In January and November 2015, DxE released investigations into two of Whole Foods market’s most notable suppliers, including a “Certified Humane” egg farm and a turkey facility that was one of only three farms out of Whole Foods’ 2100+ suppliers to receive a 5+ rating on its Global Animal Partnership welfare scheme. The investigations and the ensuing protests around the world received coverage in hundreds of news outlets, including the New York Times, the Wall Street Journal, and the Washington Post. DxE has since filed charges against Diestel Farms, the turkey facility, for consumer fraud.
Since January 2016, DxE has released over a dozen groundbreaking investigations of supposedly humane facilities, including a model egg supplier under California’s Proposition 2, which bans battery cages for hens; a “Natural” pork supplier to Costco and the LA Dodgers; a cage-free Costco egg supplier; and the turkey supplier to the White House. The investigations received media coverage in the New York Times, Washington Post, and Daily Mail, among other outlets. DxE’s Open Rescue model has gained momentum as a tactic for grassroots activists as well, with an independent team in Colorado executing the first-ever investigation into a Sprouts’ cage-free egg supplier. DxE’s Open Rescue Network provides open-source educational tools and resources to democratize investigatory work, serving as infrastructure for independent, grassroots teams of animal rights investigators around the world.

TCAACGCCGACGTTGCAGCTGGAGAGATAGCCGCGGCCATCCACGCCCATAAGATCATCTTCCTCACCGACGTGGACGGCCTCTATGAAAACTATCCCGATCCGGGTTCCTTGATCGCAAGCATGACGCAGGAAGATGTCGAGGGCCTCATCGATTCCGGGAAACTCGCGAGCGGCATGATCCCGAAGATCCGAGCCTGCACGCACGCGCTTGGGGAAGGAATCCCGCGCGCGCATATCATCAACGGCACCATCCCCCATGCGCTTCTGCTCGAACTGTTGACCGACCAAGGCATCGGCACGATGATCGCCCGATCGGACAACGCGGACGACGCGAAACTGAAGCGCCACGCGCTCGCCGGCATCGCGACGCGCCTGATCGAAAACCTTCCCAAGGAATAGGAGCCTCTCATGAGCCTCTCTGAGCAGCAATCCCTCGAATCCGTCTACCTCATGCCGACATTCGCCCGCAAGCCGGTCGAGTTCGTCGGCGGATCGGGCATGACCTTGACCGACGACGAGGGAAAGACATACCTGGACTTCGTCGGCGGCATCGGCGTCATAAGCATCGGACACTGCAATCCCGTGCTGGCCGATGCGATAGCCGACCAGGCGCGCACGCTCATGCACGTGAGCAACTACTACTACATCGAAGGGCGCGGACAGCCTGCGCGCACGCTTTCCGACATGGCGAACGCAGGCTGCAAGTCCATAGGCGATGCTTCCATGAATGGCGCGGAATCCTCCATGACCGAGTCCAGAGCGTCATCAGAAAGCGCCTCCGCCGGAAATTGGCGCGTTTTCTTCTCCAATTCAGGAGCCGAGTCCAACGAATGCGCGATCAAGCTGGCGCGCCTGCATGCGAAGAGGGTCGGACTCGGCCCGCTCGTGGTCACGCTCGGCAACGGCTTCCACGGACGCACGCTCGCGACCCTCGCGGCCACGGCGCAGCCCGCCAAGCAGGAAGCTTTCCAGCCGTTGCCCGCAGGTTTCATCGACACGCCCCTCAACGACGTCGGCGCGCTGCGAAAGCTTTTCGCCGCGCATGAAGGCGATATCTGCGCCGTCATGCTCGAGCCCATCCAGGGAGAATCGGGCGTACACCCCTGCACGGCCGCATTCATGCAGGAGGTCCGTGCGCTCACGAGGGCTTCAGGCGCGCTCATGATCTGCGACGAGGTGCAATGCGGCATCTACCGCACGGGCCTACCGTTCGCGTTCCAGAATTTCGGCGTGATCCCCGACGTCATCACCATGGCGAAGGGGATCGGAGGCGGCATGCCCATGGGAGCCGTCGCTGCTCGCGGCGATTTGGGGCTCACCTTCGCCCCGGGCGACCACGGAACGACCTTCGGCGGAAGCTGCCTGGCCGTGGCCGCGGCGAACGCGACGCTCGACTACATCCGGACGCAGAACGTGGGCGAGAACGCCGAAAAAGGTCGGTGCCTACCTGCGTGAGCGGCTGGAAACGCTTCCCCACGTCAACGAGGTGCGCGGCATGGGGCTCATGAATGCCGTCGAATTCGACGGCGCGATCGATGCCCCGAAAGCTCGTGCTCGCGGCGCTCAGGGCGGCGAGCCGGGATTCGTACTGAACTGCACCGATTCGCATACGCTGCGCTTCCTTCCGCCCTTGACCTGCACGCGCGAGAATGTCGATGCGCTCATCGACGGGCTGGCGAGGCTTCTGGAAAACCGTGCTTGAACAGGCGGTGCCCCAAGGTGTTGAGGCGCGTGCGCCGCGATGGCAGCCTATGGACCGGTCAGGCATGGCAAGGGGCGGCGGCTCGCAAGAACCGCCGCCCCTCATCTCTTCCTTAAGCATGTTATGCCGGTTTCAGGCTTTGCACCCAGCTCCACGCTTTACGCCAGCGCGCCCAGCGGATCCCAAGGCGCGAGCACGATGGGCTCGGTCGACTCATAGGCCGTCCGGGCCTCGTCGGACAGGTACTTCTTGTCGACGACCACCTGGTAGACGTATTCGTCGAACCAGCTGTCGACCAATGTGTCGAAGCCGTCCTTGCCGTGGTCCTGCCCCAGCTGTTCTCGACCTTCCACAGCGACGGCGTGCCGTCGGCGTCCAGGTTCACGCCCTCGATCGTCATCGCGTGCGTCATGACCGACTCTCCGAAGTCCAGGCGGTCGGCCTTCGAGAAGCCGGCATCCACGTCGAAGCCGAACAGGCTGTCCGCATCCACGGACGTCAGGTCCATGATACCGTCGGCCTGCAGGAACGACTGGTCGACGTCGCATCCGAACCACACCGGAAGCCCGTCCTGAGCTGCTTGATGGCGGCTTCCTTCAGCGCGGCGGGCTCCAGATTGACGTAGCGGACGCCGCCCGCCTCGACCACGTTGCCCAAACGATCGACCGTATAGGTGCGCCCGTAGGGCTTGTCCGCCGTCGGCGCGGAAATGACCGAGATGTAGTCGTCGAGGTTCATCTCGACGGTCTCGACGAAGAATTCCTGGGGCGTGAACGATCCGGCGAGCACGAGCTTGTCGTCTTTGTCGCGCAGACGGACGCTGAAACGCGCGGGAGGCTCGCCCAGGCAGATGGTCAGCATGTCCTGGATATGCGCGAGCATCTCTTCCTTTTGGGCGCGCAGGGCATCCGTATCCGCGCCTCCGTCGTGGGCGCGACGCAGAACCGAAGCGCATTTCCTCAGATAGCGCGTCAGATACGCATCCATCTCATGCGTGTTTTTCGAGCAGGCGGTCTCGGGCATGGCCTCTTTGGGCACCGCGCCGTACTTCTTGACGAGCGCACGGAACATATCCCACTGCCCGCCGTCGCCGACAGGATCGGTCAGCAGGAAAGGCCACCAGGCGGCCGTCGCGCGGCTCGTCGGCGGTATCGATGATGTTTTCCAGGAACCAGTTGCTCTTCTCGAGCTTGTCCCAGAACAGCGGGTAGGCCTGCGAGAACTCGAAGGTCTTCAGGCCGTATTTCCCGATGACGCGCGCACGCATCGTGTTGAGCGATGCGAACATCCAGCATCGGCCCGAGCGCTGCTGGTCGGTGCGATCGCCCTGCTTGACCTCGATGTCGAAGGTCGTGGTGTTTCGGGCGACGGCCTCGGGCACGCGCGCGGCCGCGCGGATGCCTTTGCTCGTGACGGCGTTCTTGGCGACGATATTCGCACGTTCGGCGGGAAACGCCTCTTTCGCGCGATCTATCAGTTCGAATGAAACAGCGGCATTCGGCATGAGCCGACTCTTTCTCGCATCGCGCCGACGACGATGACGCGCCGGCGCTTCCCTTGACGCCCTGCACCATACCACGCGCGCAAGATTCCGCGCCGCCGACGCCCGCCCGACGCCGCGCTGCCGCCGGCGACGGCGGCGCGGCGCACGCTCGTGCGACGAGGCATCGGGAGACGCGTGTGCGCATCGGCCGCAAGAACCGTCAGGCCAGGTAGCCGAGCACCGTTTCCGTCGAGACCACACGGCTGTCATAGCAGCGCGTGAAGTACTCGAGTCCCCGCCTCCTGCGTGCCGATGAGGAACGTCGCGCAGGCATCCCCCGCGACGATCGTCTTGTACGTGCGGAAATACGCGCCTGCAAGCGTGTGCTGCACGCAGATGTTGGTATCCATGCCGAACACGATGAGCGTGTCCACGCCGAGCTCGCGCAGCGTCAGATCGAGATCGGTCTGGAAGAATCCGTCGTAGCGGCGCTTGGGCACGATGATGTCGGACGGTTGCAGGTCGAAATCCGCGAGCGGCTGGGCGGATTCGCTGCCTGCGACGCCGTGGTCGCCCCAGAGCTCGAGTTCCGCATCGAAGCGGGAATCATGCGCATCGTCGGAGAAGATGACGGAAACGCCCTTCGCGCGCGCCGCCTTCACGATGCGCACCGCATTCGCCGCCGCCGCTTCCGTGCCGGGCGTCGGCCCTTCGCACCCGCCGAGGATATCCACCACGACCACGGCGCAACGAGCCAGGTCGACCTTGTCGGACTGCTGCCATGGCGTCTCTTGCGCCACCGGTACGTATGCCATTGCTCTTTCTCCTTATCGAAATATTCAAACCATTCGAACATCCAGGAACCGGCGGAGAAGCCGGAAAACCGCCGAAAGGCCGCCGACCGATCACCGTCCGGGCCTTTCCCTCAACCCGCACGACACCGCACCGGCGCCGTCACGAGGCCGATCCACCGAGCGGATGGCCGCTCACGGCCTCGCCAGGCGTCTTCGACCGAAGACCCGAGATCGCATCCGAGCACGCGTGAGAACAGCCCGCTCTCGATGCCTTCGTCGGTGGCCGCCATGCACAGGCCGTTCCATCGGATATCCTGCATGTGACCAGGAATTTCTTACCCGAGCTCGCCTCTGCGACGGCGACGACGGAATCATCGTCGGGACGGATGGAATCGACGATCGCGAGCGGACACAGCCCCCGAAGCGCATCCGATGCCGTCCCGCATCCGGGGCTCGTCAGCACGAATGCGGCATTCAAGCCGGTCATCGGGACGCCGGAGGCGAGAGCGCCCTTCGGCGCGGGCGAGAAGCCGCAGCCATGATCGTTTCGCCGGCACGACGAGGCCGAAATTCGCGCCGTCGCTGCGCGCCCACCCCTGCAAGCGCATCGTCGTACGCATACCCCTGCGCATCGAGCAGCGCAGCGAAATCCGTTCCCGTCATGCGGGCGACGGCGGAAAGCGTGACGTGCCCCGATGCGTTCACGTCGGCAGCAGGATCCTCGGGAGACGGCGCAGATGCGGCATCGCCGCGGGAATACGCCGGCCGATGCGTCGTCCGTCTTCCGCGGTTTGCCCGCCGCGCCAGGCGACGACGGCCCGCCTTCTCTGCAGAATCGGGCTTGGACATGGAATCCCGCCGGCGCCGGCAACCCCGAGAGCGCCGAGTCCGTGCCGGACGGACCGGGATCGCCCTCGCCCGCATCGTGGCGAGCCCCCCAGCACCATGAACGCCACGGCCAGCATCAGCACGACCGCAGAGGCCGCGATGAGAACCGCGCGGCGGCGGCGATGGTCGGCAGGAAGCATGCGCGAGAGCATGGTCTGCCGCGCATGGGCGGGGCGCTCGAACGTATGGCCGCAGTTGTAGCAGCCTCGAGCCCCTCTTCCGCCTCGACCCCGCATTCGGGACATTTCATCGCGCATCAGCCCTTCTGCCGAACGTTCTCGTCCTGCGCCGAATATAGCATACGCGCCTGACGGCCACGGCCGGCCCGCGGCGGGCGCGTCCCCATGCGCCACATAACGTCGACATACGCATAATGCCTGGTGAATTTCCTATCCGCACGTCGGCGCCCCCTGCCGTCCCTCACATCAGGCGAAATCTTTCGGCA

In June 2016, DxE released an investigation into dog meat farms in Yulin, China on ABC’s Nightline, drawing parallels between the brutal violence at the dog meat farms -- which are often retrofitted pig farms -- to violence against animals on farms in the United States.